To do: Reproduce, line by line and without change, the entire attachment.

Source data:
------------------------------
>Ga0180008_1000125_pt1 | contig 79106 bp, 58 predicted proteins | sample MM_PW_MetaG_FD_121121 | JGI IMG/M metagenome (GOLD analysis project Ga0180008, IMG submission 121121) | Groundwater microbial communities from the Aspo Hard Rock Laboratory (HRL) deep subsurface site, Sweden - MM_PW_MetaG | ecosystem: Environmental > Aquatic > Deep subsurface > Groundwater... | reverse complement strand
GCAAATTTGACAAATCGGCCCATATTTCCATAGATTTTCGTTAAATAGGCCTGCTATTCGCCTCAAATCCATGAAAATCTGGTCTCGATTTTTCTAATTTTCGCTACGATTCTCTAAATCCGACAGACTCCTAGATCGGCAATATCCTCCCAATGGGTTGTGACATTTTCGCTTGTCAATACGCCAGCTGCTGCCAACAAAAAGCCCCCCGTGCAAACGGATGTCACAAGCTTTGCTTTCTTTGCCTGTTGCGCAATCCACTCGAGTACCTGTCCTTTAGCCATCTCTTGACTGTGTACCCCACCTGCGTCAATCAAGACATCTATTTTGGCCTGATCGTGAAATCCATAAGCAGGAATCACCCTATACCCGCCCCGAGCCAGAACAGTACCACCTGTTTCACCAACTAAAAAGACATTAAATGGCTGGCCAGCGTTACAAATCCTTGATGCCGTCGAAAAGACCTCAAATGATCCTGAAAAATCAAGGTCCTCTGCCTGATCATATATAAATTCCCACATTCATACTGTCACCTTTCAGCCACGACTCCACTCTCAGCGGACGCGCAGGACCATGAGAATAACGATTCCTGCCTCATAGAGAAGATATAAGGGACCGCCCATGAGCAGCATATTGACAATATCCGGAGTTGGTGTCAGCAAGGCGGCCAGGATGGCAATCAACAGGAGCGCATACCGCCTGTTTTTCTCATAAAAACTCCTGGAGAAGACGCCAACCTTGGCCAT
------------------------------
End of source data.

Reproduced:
>Ga0180008_1000125_pt1 | contig 79106 bp, 58 predicted proteins | sample MM_PW_MetaG_FD_121121 | JGI IMG/M metagenome (GOLD analysis project Ga0180008, IMG submission 121121) | Groundwater microbial communities from the Aspo Hard Rock Laboratory (HRL) deep subsurface site, Sweden - MM_PW_MetaG | ecosystem: Environmental > Aquatic > Deep subsurface > Groundwater... | reverse complement strand
GCAAATTTGACAAATCGGCCCATATTTCCATAGATTTTCGTTAAATAGGCCTGCTATTCGCCTCAAATCCATGAAAATCTGGTCTCGATTTTTCTAATTTTCGCTACGATTCTCTAAATCCGACAGACTCCTAGATCGGCAATATCCTCCCAATGGGTTGTGACATTTTCGCTTGTCAATACGCCAGCTGCTGCCAACAAAAAGCCCCCCGTGCAAACGGATGTCACAAGCTTTGCTTTCTTTGCCTGTTGCGCAATCCACTCGAGTACCTGTCCTTTAGCCATCTCTTGACTGTGTACCCCACCTGCGTCAATCAAGACATCTATTTTGGCCTGATCGTGAAATCCATAAGCAGGAATCACCCTATACCCGCCCCGAGCCAGAACAGTACCACCTGTTTCACCAACTAAAAAGACATTAAATGGCTGGCCAGCGTTACAAATCCTTGATGCCGTCGAAAAGACCTCAAATGATCCTGAAAAATCAAGGTCCTCTGCCTGATCATATATAAATTCCCACATTCATACTGTCACCTTTCAGCCACGACTCCACTCTCAGCGGACGCGCAGGACCATGAGAATAACGATTCCTGCCTCATAGAGAAGATATAAGGGACCGCCCATGAGCAGCATATTGACAATATCCGGAGTTGGTGTCAGCAAGGCGGCCAGGATGGCAATCAACAGGAGCGCATACCGCCTGTTTTTCTCATAAAAACTCCTGGAGAAGACGCCAACCTTGGCCAT